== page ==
By posting your comments here with that tone, you are ignoring the fact that treaties were signed which gives you the opportunity to live here as a “Canadian” and to benefit off the wealth of my country. If we (the original peoples) did not see the treaties as being an agreement to share the land with people newly arrived and accepted into a marriage of family. (Remember the First Nations saw the Queen as a person and henceforth do not venerate the piece of metal that you and your kind like to see as god.)

      We in truth should reassert our sovereignty and null and void the treaties that your people conveniently ignore. And what would your Canada be then? Your army is comprised of 40 year old overweight middle-aged men tied to their vehicles, and a police force that is more tyrannous and obstructive to justice. Reconciliation will never happen because we as the real peoples of this land will never bow and scrape like your ancestors did in Europe before you arrived here.

  2. Rick Mehta is guilty of speaking up for those being silenced and he is on record having read this report by Frances Widdowson .. I came across both of them because of safs.ca where I was exploring who are advocating free speech in Canada .. I think its wise to end censorship now .. its not helping the ‘reconciliation’ process one little bit .. we are a big nation of many people .. let’s try to get along and let’s try to keep it real eh? https://cpsa-acsp.ca/documents/conference/2016/Widdowson-Frances.pdf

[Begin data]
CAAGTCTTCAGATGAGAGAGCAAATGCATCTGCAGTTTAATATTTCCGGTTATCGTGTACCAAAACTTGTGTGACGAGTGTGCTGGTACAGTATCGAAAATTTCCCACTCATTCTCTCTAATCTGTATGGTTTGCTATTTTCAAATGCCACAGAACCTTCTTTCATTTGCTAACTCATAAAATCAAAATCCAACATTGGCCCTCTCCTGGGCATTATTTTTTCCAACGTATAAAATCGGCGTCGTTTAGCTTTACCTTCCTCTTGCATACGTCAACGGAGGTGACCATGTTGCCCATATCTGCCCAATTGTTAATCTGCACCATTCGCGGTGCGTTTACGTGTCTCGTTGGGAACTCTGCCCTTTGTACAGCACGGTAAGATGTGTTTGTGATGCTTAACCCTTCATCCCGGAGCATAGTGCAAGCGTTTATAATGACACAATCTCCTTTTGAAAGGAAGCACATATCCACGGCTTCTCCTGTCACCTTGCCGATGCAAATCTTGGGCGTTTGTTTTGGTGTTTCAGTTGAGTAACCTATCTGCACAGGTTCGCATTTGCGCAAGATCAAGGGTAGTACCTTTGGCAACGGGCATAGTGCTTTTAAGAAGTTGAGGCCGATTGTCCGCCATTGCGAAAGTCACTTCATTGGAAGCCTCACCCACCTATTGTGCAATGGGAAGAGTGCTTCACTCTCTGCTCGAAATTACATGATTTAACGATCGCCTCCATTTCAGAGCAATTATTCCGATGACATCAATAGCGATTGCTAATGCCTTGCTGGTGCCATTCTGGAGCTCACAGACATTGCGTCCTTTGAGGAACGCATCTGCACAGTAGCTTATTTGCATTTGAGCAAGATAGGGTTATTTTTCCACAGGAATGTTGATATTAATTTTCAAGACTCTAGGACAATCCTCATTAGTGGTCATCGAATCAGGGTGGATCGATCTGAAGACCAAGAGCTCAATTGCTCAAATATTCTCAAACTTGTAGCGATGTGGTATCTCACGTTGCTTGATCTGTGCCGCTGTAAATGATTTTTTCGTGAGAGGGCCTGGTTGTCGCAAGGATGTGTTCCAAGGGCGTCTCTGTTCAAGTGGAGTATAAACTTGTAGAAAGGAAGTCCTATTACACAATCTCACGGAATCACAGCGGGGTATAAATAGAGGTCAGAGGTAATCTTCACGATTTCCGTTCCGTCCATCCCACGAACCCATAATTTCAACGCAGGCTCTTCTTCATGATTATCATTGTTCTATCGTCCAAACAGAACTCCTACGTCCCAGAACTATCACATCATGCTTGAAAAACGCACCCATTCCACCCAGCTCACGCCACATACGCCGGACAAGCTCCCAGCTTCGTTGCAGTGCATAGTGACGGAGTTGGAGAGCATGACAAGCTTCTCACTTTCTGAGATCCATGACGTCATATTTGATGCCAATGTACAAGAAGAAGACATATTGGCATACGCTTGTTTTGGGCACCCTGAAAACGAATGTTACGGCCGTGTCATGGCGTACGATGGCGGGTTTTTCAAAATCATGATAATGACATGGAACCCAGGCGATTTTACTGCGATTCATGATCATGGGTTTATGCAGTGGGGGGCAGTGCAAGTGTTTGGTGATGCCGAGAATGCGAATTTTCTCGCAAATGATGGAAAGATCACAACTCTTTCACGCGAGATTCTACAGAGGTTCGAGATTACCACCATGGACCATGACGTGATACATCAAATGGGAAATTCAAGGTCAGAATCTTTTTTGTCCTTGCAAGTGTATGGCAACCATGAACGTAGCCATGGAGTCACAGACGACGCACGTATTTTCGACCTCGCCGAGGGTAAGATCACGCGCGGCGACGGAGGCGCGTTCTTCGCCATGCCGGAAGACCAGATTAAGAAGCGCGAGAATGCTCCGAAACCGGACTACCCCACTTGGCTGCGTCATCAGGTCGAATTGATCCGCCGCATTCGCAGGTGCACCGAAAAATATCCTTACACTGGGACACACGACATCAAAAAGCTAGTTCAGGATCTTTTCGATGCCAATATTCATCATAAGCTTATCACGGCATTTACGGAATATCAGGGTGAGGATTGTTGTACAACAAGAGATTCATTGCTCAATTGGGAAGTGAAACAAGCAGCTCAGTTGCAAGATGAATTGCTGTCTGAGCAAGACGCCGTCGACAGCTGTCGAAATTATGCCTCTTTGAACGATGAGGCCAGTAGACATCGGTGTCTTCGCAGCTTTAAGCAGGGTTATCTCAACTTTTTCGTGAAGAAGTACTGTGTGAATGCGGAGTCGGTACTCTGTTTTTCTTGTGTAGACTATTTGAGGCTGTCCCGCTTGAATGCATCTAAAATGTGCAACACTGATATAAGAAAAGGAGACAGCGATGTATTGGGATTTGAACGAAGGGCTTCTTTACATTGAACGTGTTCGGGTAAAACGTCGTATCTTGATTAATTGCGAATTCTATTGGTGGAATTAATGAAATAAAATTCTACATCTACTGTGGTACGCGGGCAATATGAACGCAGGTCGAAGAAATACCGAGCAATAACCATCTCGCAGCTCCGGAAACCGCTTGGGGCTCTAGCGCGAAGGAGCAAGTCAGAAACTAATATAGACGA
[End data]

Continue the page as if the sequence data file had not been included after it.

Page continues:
1. For your information Frances Widdowson is a person who tried to get into First Nations funding and was rejected by the First Nations as being an individual with no integrity. Read her comparison between translating Dogrib into European philosophical discourses as a very racist attempt to say First Nations in this case Dene people were unsophisticated and barbaric and do not merit consideration as a nation. Freedom of speech does not mean unbridled speech without consequence.

      By posting your comments here with that tone, you are ignoring the fact that treaties were signed which gives you the opportunity to live here as a “Canadian” and to benefit off the wealth of my country. If we (the original peoples) did not see the treaties as being an agreement to share the land with people newly arrived and accepted into a marriage of family. (Remember the First Nations saw the Queen as a person and henceforth do not venerate the piece of metal that you and your kind like to see as god.)

      We in truth should reassert our sovereignty and null and void the treaties that your people conveniently ignore. And what would your Canada be then? Your army is comprised of 40 year old overweight middle-aged men tied to their vehicles, and a police force that is more tyrannous and obstructive to justice. Reconciliation will never happen because we as the real peoples of this land will never bow and scrape like your ancestors did in Europe before you arrived here.